Most weekdays at 5:30 p.m., after putting in eight hours as an insurance agent in Lawrenceville, Ga., April Hamby scurries about 100 yards to the Kroger supermarket two doors away. She's not there to pick up some milk and bread. Instead, Hamby, 35, works an additional six hours as a cashier before driving home 35 miles and slipping into bed by 2 a.m. so she can get up at 7 a.m. and begin the grind anew. She also works at Kroger many weekends.
"Some days I want to walk next door and say, 'I just can't do this anymore,' but then I think of all the things I have to do with the money," she says.
Many Americans are coping with the worst job market in a generation by doubling up. They're scrambling to pick up the slack as they, or their partners, lose jobs, endure pay cuts or watch their retirement savings shrivel. Job jugglers often earn a fraction of what their families cleared before the slump, but the double duty at least lets them scrape by.
"There's been a definite pickup (in holders of multiple jobs)," says Roy Krause, CEO of Spherion, one of the USA's largest staffing firms. "More and more, we're seeing it as a necessity."
Moonlighting takes a toll on workers, adding stress and leaving little time for friends, family or leisure. Yet in some cases it offers a creative outlet and even a springboard to a new career.
Second jobs more popular
About 10% of Americans surveyed by CareerBuilder.com in March said they'd taken a second job in the last year; 18% said they planned to do so in 2009. Middle-aged workers are even more likely to double up. An AARP Bulletin survey last month found 19% of Americans 45 to 54 worked a second job the past year. "They're responsible for elderly parents, as well as their kids," says Steve Williams, research director for the Society for Human Resource Management.
According to the Bureau of Labor Statistics, there were an average 7.6 million holders of multiple jobs the first five months of this year, or 5.3% of all employees, about the same as last year.
Workers are often driven to moonlighting by a partner's layoff. The U.S. unemployment rate rose from 8.9% to 9.4% in May. The average workweek shrank to 33.1 hours, lowest since 1964, as employers imposed furloughs and slashed hours or pay. Hamby took the Kroger job in August after her husband, Joey, saw his income as a house painter dwindle amid the real estate slump.
"The cupboards were getting bare, and I could hardly make my house note and car payment," Hamby says, adding the couple — with three daughters 11 to 16 — were falling behind on utility bills.
The Kroger job pays about $200 a week to supplement her $40,000-a-year salary at State Farm Insurance. "It really helps with gas and groceries," she says.
Yet that's less than a quarter of her husband's former earnings. While the Hambys have caught up on bills, they've cut out weekly dinners out and Disney World trips. And moonlighting means time away from her daughters. "Usually I'm at every softball game."
There are bright spots. Hamby likes the Kroger stint, partly because of the chance "to interact with more customers." She has even quoted premiums and lassoed insurance prospects on the checkout line. And she so enjoys balancing the register and working with numbers, she might become an accountant.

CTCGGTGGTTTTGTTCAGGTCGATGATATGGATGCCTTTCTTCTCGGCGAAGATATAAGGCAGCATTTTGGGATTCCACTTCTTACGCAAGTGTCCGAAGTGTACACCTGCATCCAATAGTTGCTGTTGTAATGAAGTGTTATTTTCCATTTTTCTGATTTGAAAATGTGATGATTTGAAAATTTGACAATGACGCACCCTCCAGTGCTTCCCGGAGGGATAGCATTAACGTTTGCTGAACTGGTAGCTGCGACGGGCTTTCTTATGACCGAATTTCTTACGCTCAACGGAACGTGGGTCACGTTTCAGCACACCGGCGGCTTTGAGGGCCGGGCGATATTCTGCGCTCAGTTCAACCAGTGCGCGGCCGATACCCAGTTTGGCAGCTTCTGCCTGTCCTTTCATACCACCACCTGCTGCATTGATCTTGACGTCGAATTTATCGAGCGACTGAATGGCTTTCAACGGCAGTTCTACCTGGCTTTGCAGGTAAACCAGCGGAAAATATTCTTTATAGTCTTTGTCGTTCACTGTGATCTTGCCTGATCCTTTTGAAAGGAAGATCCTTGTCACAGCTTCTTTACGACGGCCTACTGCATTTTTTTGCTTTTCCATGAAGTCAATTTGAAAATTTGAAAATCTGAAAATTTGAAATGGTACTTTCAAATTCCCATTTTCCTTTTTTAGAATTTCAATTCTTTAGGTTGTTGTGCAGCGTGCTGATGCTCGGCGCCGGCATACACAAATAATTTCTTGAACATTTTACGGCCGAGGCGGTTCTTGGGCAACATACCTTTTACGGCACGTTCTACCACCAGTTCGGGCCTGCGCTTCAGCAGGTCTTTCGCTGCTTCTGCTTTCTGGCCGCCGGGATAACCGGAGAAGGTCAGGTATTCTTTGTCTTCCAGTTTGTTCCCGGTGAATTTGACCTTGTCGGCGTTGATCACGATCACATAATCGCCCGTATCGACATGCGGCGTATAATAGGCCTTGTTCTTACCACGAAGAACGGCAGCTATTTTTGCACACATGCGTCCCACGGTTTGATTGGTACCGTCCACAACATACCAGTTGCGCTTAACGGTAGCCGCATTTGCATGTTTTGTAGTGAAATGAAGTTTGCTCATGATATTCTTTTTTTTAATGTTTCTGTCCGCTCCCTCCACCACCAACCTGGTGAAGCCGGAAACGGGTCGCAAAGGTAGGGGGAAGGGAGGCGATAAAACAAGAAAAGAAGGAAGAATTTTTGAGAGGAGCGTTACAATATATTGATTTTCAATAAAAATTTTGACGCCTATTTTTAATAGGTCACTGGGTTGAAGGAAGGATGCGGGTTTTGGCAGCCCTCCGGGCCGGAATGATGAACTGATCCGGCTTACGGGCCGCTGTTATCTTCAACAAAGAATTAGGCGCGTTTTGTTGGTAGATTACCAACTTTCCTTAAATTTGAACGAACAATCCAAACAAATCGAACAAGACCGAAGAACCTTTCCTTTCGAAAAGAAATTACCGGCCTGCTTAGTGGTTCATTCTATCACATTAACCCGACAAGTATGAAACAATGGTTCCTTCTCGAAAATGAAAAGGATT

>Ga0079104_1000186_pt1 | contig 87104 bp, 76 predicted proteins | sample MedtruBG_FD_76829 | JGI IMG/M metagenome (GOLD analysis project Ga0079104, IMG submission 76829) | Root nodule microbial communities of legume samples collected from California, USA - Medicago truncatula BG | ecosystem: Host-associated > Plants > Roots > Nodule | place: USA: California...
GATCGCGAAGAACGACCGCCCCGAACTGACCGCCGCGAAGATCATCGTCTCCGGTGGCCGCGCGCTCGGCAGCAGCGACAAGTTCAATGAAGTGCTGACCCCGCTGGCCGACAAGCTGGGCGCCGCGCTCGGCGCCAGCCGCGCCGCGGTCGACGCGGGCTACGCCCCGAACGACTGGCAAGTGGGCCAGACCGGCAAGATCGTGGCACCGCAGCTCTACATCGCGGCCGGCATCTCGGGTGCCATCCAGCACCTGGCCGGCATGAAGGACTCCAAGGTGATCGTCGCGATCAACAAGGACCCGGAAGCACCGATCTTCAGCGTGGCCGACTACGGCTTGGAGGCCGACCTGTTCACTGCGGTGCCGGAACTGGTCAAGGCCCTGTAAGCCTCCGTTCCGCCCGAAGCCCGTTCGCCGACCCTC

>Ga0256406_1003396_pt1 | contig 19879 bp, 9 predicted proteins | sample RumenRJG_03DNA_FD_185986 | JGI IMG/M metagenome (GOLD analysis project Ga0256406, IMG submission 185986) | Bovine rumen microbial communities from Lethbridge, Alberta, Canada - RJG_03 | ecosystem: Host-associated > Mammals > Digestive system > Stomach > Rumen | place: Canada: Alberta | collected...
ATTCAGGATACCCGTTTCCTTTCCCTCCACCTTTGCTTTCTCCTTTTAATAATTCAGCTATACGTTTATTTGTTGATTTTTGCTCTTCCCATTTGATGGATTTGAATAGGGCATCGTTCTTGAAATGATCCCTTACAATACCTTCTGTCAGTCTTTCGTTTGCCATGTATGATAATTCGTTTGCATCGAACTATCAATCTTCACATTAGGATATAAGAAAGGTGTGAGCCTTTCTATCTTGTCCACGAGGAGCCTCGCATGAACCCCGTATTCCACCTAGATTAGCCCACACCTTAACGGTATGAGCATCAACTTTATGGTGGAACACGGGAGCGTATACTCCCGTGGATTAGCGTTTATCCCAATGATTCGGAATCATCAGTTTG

Yet CareerBuilder Vice President Rosemary Haefner says clients should weigh the benefits of a second job against the toll it takes. After commuting and child care costs, "It may not be that much more money in your pocket," she says.
Those who moonlight should do so in a field they "have a passion about," says Melanie Holmes of Manpower employment. "If you're a sports nut, get a job in a sporting goods store."
Gardening for dollars
Last year, Christy Larman's husband, Bill, a factory manager, lost his job and had to take a lower-paying slot. So Larman joined the assembly line at a packaging plant. Then, when Bill's workweek was cut to four days, Christy, 46, got a part-time gig at a garden center. The packaging job "is very robotic," says the Dover, Ohio, resident. At the garden center, where she takes care of plants, runs the register and helps customers, "I get to use (my) creative side."
Still, the jobs are draining. After a 7 a.m.-to-3 p.m. factory shift, she works at the garden center 4 p.m. to 8 p.m. and on weekends. "I may be sore and I've got to stand on my feet X more hours."
Moonlighting means the couple are no longer tapping savings and are even putting away some money. But Christy's jobs pay minimum wage, and the Larmans earn two-thirds of Bill's former salary. Out: movies. In: $1 video rentals.
Some job jugglers up the ante. Billy Myers of Springfield, Mo., has three jobs to get by. After getting his master's degree in experimental psychology, he couldn't find a job as a researcher. So he landed a spot as an analyst for an outdoor-gear chain. But his $28,000 salary doesn't cover expenses. So, in the evenings this spring he taught a research class at Drury University and a psychology class at Missouri State. After class, he logs up to four hours on lesson plans.
At his day job, "I turn over numbers," he says. "But it's not as fulfilling as seeing a student finally get something."
Experts differ over whether moonlighters should come clean about other gigs with their bosses. Holmes tells clients "to be honest" but to emphasize "it won't affect their first job." But career coach Eileen Blumenthal says it's OK not to be candid these days. "Clients that might have been quite open" are more cautious now. "The stakes are so high."